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Differential plastic changes in synthesis and binding in the mouse somatostatin system after electroconvulsive stimulation

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OBJECTIVE: Electroconvulsive therapy (ECT) is regularly used to treat patients with severe major depression, but the mechanisms underlying the beneficial effects remain uncertain. Electroconvulsive stimulation (ECS) regulates diverse neurotransmitter systems and induces anticonvulsant effects, properties implicated in mediating therapeutic effects of ECT. Somatostatin (SST) is a candidate for mediating these effects because it is upregulated by ECS and exerts seizure-suppressant effects. However, little is known about how ECS might affect the SST receptor system. The present study examined effects of single and repeated ECS on the synthesis of SST receptors (SSTR1-4) and SST, and SST receptor binding ([125I]LTT-SST28) in mouse hippocampal regions and piriform/parietal cortices.

RESULTS: A complex pattern of plastic changes was observed. In the dentate gyrus, SST and SSTR1 expression and the number of hilar SST immunoreactive cells were significantly increased at 1 week after repeated ECS while SSTR2 expression was downregulated by single ECS, and SSTR3 mRNA and SST binding were elevated 24 h after repeated ECS. In hippocampal CA1 and parietal/piriform cortices, we found elevated SST mRNA levels 1 week after repeated ECS and elevated SST binding after single ECS and 24 h after repeated ECS. In hippocampal CA3, repeated ECS increased SST expression 1 week after and SST binding 24 h after. In the parietal cortex, SSTR2 mRNA expression was downregulated after single ECS while SSTR4 mRNA expression was upregulated 24 h after repeated ECS.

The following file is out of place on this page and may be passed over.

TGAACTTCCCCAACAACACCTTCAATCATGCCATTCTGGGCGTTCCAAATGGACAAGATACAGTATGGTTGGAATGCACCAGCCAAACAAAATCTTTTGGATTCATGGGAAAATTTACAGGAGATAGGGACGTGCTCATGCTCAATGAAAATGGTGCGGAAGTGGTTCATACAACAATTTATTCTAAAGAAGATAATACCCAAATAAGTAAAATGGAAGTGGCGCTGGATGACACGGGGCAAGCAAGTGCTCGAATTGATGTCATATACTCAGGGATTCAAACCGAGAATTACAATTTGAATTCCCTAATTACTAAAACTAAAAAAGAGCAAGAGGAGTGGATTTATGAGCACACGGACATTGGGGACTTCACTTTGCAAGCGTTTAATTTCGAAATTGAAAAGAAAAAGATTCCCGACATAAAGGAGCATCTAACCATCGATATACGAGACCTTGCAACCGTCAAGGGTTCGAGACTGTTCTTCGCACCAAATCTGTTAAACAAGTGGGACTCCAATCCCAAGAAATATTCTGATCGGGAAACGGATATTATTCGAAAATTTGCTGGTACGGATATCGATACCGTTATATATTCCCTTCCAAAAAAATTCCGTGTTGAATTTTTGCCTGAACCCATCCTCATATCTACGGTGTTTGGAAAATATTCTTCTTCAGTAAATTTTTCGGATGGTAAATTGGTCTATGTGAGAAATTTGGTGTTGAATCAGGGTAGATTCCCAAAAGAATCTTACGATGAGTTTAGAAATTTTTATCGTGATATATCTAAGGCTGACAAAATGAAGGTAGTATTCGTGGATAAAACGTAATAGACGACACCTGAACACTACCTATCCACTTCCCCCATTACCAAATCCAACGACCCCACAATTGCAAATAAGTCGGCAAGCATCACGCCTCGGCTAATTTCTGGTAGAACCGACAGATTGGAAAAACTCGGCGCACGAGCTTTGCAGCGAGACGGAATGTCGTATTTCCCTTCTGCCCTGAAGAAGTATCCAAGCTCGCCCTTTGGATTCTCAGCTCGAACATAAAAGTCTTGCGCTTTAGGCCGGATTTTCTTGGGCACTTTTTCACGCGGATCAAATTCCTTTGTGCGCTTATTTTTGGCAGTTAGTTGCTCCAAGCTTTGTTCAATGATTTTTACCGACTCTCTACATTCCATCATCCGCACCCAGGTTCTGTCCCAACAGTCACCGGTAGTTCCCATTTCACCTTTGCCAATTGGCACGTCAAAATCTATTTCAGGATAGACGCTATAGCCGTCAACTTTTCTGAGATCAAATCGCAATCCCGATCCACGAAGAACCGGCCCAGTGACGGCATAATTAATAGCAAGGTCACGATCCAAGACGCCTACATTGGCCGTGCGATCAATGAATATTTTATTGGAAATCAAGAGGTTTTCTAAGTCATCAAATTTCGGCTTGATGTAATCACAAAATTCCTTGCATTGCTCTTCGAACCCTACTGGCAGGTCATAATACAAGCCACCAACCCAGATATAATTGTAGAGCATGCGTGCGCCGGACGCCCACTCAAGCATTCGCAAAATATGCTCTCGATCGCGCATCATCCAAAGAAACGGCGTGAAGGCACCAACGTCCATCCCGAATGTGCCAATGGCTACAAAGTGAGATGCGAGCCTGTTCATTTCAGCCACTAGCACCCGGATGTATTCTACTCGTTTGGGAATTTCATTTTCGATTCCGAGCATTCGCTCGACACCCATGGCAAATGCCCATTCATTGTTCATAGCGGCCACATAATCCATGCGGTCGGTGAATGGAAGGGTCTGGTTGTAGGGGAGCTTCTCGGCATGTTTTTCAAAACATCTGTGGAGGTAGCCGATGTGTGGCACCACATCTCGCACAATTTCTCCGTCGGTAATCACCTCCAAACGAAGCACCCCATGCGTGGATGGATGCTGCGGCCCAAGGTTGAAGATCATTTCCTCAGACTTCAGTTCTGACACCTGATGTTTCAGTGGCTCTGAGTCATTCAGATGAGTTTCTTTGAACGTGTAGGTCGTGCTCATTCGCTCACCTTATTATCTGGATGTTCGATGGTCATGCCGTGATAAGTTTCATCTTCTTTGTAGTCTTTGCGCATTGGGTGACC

CONCLUSION: Considering the known anticonvulsant effects of SST, it is likely that these ECS-induced neuroplastic changes in the SST system could participate in modulating neuronal excitability and potentially contribute to therapeutic effects of ECT.

Original languageEnglish
JournalActa Neuropsychiatrica
Volume30
Issue number4
Pages (from-to)192-202
Number of pages11
ISSN1601-5215
DOIs
Publication statusPublished - Aug 2018

ID: 55211768